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Letter: University’s stand on graduate student unionization

To the Editor:

In late June 2018, the University entered into a pre-election agreement with the campus-based graduate student union group, Stand Up for Graduate Student Employees. This agreement, which followed several months of negotiation, outlines the terms for a possible union representation election among eligible graduate students at Brown, should such an election take place. It includes provisions for voter eligibility, election oversight and dispute resolution.

To be clear, the University’s position on the role of graduate students remains the same as it has been for years. While we recognize and value the work our graduate students do as teaching and research assistants, our principal relationship with our graduate students is as students. This guides how we admit, recruit and train these students.

What has changed is the law of the land. The landscape of higher education shifted in August 2016, when the NLRB ruled in the Columbia decision that graduate students at private colleges and universities who serve as teaching or research assistants are employees with the right to decide whether or not to unionize. Since then, the University has been consistent in stating that it would comply with the prevailing law and support discussions among graduate students as they explore whether or not unionization is right for them. We have done this by offering a “Be Informed” website of resources, participating in open forums with a range of perspectives and being vigilant about offering factual information about graduate education at Brown. In addition, Brown’s pre-election agreement with SUGSE, which is in effect through April 15, 2019, clearly states that the agreement will terminate immediately if the NLRB reverses the Columbia decision.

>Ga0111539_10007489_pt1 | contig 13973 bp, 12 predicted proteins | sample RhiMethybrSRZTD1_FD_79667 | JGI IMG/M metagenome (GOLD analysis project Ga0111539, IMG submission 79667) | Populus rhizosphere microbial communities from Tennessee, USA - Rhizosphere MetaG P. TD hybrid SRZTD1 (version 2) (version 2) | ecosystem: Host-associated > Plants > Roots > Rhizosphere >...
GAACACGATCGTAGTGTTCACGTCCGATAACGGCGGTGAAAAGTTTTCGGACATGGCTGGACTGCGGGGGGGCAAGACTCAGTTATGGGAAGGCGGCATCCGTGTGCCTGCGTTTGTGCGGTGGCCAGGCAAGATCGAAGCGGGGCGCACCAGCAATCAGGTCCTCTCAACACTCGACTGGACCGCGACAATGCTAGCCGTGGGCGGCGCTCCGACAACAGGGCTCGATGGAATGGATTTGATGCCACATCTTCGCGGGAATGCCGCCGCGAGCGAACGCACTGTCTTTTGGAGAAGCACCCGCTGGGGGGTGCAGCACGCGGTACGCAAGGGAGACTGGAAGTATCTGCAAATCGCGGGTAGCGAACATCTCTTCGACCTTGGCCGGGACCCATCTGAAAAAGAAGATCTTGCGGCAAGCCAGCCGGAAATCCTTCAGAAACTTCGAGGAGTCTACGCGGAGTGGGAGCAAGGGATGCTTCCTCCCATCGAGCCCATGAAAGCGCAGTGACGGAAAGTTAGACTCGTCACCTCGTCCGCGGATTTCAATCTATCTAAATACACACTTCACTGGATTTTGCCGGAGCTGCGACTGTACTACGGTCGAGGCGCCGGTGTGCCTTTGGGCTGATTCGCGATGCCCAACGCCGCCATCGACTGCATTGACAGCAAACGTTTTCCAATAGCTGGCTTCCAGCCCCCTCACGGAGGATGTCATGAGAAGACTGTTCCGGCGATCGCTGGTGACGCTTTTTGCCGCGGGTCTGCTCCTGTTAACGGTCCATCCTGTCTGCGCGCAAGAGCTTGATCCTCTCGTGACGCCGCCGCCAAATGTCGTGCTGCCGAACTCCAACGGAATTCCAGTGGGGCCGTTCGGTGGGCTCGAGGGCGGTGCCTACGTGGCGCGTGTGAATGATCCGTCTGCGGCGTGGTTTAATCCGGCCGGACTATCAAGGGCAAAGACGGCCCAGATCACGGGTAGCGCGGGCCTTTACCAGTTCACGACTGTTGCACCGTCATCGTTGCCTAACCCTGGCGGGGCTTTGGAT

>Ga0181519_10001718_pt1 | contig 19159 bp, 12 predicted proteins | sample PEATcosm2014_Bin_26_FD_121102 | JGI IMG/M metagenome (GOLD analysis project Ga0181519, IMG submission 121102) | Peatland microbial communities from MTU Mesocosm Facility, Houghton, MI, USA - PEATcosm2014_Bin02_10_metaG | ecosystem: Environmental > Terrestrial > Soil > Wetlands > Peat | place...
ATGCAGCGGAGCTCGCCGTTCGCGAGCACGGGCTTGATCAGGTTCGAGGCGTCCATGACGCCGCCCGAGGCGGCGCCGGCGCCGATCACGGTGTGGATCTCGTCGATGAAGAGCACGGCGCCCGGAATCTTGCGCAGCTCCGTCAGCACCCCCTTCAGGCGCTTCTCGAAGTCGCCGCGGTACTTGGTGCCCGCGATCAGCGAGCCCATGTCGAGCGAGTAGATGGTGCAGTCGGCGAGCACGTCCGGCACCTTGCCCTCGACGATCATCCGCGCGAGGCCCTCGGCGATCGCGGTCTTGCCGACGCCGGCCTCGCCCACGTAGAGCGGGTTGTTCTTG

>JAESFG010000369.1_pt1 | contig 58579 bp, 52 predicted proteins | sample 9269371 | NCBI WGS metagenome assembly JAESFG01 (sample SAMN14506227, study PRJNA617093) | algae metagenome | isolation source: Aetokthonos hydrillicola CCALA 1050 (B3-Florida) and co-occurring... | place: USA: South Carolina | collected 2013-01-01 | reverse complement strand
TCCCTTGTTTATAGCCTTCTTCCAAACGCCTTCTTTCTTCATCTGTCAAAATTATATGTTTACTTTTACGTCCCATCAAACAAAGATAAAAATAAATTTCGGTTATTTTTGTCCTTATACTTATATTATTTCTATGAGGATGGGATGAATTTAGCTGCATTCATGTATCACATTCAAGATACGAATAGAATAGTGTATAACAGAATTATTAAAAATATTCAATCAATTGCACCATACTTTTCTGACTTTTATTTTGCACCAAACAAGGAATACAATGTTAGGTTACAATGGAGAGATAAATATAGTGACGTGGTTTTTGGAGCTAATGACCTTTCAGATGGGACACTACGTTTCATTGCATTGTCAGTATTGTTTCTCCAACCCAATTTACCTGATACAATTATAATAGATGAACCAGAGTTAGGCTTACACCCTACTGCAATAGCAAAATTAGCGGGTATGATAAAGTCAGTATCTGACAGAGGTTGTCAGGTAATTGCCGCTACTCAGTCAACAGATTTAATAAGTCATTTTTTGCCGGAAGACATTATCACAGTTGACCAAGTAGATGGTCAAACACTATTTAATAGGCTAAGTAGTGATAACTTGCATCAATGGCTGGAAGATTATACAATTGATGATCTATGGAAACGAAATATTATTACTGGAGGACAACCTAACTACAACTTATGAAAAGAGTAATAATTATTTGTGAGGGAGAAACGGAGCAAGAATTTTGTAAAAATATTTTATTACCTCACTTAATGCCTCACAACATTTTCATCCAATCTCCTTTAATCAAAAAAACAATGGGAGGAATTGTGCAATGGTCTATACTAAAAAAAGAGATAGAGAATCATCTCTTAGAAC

In this current legal environment, we hold fast to two beliefs: first, that graduate students should be able to make the choices currently offered to them in a fair and fact-driven environment; and second, that universities must seek to create an environment that offers comprehensive information and supports robust debate and discussion regarding many complex issues facing our society, including graduate student unionization. These are not conflicting beliefs. We value our graduate students and their significant contributions to our academic mission, and are committed to cultivating a community of shared values with our graduate students, where their rights are acknowledged and supported.

We know that not all universities have followed this path. Our hope is that, should there be an election, we demonstrate our commitment to a fair, open and organized process, and that any potential “loss” of a union vote really is a “win” in terms of maintaining the shared respect and unity of our campus.

If students take the steps needed to hold an election at Brown, we owe it to our community to provide a climate that promotes constructive and balanced dialogue about graduate education and graduate student unionization.

Graduate education is central to the University’s mission to make a difference in the world through research and education. We fully support graduate students and their right to decide for themselves whether unionization is in their best interest, and commit to working collaboratively — regardless of the results of the election — to strengthen graduate education at Brown.

Richard Locke P’18




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